nishanf
I'd appreciate some advice on generator sizing.
The home is a recent build in Atlanta, ~9000 sq ft.
The electrician put in a 600amp service with the main disconnect outside and 3 200 amp panels inside.
A 600 amp rated transfer switch is already installed: [URL]https://www.thomsonps.com/Transfer_Switches/TS_870/[/URL]

The 600 amp service appears to overkill. Most of the lights in the home are LED. There is gas heat, gas water, an electric oven, and nothing else beyond ordinary appliances (e.g. no pool/sump/well pumps, etc).
Based on adding up loads and my electric bills, my peak 30min usage during the winter never exceeds ~ 8KW.

During the summer, there are 4 AC units in potential use (3 5 ton and 1 4 ton). LRA is 135 and RLA is 25 for the 5 ton units.

The electrician maintains a 100KW unit is needed to match the service size...this seems inappropriate. The unts beyond 60KW are enormous.

I'm favoring a 48KW or 60KW unit with the use of SMM modules or perhaps a few sure starts on the hvac units.

The 60KW model would likely be the best choice in terms of pure capacity, but I've been warned to stay away from the 3600rpm units.
For that reason, I'm considering the 48KW model, but hate to be undersized.
Any advice?

thanks!

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Peddler
The problem may be that some hard headed local code authorities interpret the cod to be that if you have a 600 amp service you need a 600 amp generator. If that is the thinking they are going with then the 100 KW isn't enough you would need a 150 KW. My opinion is that you could do this whole house with a 48 KW generator and never have a second thought. The 48's are good low speed units that are very quiet and reasonably sized. The likelihood of all 4 AC units running at the same time are slim but even so you would have plenty of capacity. Still if you are going to get it inspected you have to get past the code authorities.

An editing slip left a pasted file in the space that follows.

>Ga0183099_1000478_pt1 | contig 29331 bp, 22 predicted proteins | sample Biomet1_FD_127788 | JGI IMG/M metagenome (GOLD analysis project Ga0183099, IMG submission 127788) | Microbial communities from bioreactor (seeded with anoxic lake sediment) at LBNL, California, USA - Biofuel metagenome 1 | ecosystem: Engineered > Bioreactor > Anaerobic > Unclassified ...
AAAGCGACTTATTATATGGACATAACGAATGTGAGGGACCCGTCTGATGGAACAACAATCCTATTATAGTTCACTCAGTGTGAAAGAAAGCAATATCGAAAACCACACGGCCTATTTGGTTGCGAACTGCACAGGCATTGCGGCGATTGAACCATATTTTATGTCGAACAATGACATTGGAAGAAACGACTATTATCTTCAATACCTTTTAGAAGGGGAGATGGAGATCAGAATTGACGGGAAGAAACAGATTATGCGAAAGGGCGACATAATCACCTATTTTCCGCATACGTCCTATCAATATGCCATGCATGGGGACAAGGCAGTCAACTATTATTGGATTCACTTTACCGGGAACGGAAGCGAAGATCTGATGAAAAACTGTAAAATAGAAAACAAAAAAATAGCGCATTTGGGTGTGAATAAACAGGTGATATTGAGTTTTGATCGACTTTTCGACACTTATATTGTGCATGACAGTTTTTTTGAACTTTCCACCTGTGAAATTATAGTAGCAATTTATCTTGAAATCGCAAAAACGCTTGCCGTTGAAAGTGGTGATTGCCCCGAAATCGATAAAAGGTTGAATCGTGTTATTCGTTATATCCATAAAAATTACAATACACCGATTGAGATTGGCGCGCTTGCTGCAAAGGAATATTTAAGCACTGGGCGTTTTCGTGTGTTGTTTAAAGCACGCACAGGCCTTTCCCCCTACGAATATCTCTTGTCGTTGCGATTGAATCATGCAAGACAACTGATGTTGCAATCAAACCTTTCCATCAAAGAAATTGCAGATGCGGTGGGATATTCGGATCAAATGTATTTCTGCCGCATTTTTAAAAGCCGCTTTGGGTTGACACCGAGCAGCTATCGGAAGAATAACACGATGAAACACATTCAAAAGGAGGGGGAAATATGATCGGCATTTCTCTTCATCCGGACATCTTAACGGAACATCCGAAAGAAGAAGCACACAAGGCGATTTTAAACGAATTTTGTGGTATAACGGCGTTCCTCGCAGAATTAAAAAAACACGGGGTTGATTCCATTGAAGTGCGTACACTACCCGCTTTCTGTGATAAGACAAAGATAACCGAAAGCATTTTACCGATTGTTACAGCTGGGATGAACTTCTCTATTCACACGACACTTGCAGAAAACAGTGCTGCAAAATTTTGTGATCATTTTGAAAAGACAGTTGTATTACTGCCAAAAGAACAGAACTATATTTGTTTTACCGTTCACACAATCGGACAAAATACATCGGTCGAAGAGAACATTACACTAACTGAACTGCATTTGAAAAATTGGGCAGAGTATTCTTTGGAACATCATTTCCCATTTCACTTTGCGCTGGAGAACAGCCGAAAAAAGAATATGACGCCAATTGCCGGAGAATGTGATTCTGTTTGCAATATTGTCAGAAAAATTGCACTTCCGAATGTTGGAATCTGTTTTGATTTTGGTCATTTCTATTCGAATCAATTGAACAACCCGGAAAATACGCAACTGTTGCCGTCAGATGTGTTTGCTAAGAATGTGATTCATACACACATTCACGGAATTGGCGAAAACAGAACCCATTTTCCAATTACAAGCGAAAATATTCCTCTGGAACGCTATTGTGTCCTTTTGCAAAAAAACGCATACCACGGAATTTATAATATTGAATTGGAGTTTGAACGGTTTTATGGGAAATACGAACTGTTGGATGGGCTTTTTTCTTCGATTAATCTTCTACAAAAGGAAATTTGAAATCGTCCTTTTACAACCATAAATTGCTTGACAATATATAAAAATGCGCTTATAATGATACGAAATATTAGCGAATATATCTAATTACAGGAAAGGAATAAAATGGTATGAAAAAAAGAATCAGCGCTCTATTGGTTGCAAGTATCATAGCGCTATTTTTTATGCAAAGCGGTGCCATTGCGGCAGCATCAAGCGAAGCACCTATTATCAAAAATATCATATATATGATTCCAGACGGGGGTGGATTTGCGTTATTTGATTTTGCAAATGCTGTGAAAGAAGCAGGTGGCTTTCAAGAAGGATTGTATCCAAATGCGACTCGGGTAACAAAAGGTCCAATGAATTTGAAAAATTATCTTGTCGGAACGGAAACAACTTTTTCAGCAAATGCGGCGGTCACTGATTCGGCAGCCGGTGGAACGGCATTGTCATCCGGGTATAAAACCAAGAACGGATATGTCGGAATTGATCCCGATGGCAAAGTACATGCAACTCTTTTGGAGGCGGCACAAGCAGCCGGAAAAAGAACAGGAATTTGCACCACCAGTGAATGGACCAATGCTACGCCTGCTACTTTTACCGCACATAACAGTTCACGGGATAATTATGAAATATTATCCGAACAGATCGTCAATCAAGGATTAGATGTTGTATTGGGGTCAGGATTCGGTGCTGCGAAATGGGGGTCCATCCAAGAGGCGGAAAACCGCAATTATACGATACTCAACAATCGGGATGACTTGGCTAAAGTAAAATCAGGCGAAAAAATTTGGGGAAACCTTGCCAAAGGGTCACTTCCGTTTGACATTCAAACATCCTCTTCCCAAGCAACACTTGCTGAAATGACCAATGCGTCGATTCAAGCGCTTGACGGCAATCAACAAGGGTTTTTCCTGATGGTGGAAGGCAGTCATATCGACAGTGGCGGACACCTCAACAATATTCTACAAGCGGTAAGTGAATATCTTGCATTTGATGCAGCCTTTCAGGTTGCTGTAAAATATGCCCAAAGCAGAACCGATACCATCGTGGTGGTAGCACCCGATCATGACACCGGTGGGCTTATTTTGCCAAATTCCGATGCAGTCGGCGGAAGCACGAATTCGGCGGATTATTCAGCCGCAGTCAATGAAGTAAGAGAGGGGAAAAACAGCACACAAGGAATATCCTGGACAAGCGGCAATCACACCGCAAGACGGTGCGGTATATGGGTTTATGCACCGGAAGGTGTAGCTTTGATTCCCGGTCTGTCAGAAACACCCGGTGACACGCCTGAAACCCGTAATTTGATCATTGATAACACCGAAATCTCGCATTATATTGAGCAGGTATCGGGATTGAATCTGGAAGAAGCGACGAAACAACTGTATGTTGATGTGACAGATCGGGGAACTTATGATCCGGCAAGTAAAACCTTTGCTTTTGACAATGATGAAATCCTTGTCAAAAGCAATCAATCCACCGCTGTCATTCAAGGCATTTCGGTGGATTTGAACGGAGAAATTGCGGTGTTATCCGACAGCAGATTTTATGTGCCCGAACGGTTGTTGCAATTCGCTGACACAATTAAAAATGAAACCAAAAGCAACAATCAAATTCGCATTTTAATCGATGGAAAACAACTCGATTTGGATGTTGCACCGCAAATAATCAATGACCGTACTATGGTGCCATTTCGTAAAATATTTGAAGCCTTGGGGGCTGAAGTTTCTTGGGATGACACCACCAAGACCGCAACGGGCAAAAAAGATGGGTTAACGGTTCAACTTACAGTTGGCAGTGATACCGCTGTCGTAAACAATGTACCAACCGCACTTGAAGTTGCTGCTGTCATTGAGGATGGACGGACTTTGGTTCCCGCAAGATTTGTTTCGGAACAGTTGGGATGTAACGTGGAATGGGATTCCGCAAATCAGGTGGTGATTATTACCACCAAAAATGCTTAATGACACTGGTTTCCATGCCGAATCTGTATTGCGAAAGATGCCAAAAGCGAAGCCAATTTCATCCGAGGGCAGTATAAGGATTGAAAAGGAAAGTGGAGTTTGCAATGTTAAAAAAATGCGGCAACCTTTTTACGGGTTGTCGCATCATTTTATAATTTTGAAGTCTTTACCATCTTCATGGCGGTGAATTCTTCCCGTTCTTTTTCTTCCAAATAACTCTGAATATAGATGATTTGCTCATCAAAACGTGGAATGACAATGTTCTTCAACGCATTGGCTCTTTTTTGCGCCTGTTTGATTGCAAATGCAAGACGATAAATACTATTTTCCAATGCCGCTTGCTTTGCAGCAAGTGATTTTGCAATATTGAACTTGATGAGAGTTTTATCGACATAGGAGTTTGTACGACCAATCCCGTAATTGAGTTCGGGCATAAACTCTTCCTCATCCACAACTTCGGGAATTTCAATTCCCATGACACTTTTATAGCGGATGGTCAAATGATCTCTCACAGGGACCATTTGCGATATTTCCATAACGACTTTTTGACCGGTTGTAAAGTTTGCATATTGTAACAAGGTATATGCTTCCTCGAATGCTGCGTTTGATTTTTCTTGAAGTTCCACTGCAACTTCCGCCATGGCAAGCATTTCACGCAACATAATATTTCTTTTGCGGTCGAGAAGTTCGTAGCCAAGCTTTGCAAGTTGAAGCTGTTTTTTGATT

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nishanf
Thanks Peddler.
I don't think inspection will be an issue, and I could always use SMM modules to load shed, I suppose.

I wanted to see if my thinking made sense. It seemed a bit odd to put a 48KW generator with a 200amp breaker on a 600 amp service, but the numbers seem to add up.

Just one more question...would you say the advantage of 1800 RPM over 3600 RPM is so great, that I should not even think about the 60KW model?

thanks!
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Birken Vogt
If the electrician is still around, have him provide the NEC load calculations for the house.
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Peddler
I'm not a fan of that 60KW though for emergency service it may be OK. The 48 is the stronger unit on my opinion.
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Geoff Z
I agree with both the comments above. The NEC load calculation should have already been done to gain approval from the building department. The electrician should simply be able to hand you a copy. I too like that 48kw. I think that whole model line are some of the nicest generators out there. You are asking the right questions and doing your homework. You need to know without a doubt the unit you choose will be approved before you purchase and install.
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